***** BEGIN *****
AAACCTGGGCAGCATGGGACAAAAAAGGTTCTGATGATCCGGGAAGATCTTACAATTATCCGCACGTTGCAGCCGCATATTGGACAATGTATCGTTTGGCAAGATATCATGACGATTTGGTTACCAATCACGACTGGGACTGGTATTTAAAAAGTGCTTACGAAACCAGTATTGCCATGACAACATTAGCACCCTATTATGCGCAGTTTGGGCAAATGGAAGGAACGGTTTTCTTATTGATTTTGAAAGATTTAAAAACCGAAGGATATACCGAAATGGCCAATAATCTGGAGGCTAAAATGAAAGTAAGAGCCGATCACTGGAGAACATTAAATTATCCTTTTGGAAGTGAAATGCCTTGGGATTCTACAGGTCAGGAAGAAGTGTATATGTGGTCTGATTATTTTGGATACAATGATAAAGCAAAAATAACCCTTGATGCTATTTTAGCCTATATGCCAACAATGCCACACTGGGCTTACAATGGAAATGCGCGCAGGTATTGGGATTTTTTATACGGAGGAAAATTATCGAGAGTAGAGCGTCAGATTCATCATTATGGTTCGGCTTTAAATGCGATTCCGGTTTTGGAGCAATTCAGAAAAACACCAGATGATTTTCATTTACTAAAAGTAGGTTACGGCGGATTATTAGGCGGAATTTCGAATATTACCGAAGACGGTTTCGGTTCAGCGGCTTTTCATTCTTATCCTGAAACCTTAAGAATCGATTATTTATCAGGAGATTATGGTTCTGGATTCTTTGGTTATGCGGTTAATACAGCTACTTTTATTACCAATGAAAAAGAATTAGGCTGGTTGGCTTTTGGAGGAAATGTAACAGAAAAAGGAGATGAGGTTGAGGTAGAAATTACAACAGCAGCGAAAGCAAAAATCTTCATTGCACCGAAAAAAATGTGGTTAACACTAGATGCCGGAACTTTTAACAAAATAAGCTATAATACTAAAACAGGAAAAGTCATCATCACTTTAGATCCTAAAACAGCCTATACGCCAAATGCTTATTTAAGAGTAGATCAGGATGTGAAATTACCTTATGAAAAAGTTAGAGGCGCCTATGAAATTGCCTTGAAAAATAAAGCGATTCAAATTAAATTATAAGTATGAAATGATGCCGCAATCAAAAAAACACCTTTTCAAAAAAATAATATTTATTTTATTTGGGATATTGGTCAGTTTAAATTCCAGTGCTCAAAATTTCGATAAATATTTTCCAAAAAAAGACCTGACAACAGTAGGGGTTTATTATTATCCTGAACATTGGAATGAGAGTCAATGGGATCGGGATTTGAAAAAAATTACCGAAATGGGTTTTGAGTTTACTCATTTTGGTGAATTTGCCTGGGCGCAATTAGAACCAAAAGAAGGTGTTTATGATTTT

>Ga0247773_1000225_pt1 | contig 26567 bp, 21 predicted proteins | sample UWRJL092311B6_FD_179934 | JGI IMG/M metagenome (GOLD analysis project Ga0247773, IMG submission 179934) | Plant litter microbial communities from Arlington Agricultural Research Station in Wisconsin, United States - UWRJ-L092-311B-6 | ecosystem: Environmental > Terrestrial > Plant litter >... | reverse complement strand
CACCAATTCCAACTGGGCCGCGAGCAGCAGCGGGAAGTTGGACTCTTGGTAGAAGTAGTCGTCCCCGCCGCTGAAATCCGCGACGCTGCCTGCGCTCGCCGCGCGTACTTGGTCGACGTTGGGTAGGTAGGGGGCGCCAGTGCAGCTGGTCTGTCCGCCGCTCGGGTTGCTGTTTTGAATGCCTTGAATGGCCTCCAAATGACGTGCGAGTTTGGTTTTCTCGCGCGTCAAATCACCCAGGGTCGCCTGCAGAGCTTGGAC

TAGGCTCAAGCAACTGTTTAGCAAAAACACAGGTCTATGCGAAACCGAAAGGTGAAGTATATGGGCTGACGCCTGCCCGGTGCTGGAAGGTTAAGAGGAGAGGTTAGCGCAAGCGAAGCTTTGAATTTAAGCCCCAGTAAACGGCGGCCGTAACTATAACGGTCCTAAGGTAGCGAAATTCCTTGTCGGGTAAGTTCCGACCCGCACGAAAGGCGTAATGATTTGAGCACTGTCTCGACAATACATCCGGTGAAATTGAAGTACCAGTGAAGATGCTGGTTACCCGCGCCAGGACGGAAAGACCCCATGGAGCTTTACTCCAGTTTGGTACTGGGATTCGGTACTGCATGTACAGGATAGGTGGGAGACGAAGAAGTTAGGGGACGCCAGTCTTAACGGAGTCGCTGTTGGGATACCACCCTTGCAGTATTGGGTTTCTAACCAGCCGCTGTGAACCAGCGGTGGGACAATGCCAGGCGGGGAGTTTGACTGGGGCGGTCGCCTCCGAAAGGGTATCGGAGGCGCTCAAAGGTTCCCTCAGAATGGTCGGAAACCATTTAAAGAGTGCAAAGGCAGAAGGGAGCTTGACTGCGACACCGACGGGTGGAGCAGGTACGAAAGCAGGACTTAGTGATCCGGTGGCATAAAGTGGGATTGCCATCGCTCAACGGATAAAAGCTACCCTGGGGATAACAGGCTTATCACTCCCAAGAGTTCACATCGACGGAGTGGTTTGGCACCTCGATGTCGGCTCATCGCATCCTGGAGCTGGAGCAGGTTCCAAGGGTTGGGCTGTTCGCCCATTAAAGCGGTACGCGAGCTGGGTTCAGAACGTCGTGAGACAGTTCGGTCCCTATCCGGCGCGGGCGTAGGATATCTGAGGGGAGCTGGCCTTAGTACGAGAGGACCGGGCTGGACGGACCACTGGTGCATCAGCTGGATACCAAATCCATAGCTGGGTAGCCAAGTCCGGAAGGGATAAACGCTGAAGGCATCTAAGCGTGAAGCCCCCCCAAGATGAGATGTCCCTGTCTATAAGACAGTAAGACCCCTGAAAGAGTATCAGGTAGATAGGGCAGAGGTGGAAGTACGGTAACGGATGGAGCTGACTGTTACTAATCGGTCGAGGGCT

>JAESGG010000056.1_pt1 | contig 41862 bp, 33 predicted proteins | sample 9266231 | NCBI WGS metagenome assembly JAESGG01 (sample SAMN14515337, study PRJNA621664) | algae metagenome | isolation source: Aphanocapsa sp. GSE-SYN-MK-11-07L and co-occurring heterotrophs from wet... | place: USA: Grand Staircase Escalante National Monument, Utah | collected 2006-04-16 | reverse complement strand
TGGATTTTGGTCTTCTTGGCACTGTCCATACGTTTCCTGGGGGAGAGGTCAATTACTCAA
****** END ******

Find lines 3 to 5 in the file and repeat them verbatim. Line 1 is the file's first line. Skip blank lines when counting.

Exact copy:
CACCAATTCCAACTGGGCCGCGAGCAGCAGCGGGAAGTTGGACTCTTGGTAGAAGTAGTCGTCCCCGCCGCTGAAATCCGCGACGCTGCCTGCGCTCGCCGCGCGTACTTGGTCGACGTTGGGTAGGTAGGGGGCGCCAGTGCAGCTGGTCTGTCCGCCGCTCGGGTTGCTGTTTTGAATGCCTTGAATGGCCTCCAAATGACGTGCGAGTTTGGTTTTCTCGCGCGTCAAATCACCCAGGGTCGCCTGCAGAGCTTGGAC

TAGGCTCAAGCAACTGTTTAGCAAAAACACAGGTCTATGCGAAACCGAAAGGTGAAGTATATGGGCTGACGCCTGCCCGGTGCTGGAAGGTTAAGAGGAGAGGTTAGCGCAAGCGAAGCTTTGAATTTAAGCCCCAGTAAACGGCGGCCGTAACTATAACGGTCCTAAGGTAGCGAAATTCCTTGTCGGGTAAGTTCCGACCCGCACGAAAGGCGTAATGATTTGAGCACTGTCTCGACAATACATCCGGTGAAATTGAAGTACCAGTGAAGATGCTGGTTACCCGCGCCAGGACGGAAAGACCCCATGGAGCTTTACTCCAGTTTGGTACTGGGATTCGGTACTGCATGTACAGGATAGGTGGGAGACGAAGAAGTTAGGGGACGCCAGTCTTAACGGAGTCGCTGTTGGGATACCACCCTTGCAGTATTGGGTTTCTAACCAGCCGCTGTGAACCAGCGGTGGGACAATGCCAGGCGGGGAGTTTGACTGGGGCGGTCGCCTCCGAAAGGGTATCGGAGGCGCTCAAAGGTTCCCTCAGAATGGTCGGAAACCATTTAAAGAGTGCAAAGGCAGAAGGGAGCTTGACTGCGACACCGACGGGTGGAGCAGGTACGAAAGCAGGACTTAGTGATCCGGTGGCATAAAGTGGGATTGCCATCGCTCAACGGATAAAAGCTACCCTGGGGATAACAGGCTTATCACTCCCAAGAGTTCACATCGACGGAGTGGTTTGGCACCTCGATGTCGGCTCATCGCATCCTGGAGCTGGAGCAGGTTCCAAGGGTTGGGCTGTTCGCCCATTAAAGCGGTACGCGAGCTGGGTTCAGAACGTCGTGAGACAGTTCGGTCCCTATCCGGCGCGGGCGTAGGATATCTGAGGGGAGCTGGCCTTAGTACGAGAGGACCGGGCTGGACGGACCACTGGTGCATCAGCTGGATACCAAATCCATAGCTGGGTAGCCAAGTCCGGAAGGGATAAACGCTGAAGGCATCTAAGCGTGAAGCCCCCCCAAGATGAGATGTCCCTGTCTATAAGACAGTAAGACCCCTGAAAGAGTATCAGGTAGATAGGGCAGAGGTGGAAGTACGGTAACGGATGGAGCTGACTGTTACTAATCGGTCGAGGGCT

>JAESGG010000056.1_pt1 | contig 41862 bp, 33 predicted proteins | sample 9266231 | NCBI WGS metagenome assembly JAESGG01 (sample SAMN14515337, study PRJNA621664) | algae metagenome | isolation source: Aphanocapsa sp. GSE-SYN-MK-11-07L and co-occurring heterotrophs from wet... | place: USA: Grand Staircase Escalante National Monument, Utah | collected 2006-04-16 | reverse complement strand